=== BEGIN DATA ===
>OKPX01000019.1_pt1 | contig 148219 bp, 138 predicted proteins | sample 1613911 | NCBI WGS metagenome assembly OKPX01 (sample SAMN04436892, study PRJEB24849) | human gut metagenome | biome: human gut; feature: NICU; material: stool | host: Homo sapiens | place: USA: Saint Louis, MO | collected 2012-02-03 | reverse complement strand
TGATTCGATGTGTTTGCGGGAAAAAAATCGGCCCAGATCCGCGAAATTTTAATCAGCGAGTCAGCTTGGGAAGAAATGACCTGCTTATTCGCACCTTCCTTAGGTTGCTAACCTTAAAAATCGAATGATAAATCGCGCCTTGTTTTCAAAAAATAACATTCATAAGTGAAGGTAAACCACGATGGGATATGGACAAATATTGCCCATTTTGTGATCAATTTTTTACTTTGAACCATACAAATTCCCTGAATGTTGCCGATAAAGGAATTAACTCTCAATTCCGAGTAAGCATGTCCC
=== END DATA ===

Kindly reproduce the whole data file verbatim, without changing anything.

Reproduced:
>OKPX01000019.1_pt1 | contig 148219 bp, 138 predicted proteins | sample 1613911 | NCBI WGS metagenome assembly OKPX01 (sample SAMN04436892, study PRJEB24849) | human gut metagenome | biome: human gut; feature: NICU; material: stool | host: Homo sapiens | place: USA: Saint Louis, MO | collected 2012-02-03 | reverse complement strand
TGATTCGATGTGTTTGCGGGAAAAAAATCGGCCCAGATCCGCGAAATTTTAATCAGCGAGTCAGCTTGGGAAGAAATGACCTGCTTATTCGCACCTTCCTTAGGTTGCTAACCTTAAAAATCGAATGATAAATCGCGCCTTGTTTTCAAAAAATAACATTCATAAGTGAAGGTAAACCACGATGGGATATGGACAAATATTGCCCATTTTGTGATCAATTTTTTACTTTGAACCATACAAATTCCCTGAATGTTGCCGATAAAGGAATTAACTCTCAATTCCGAGTAAGCATGTCCC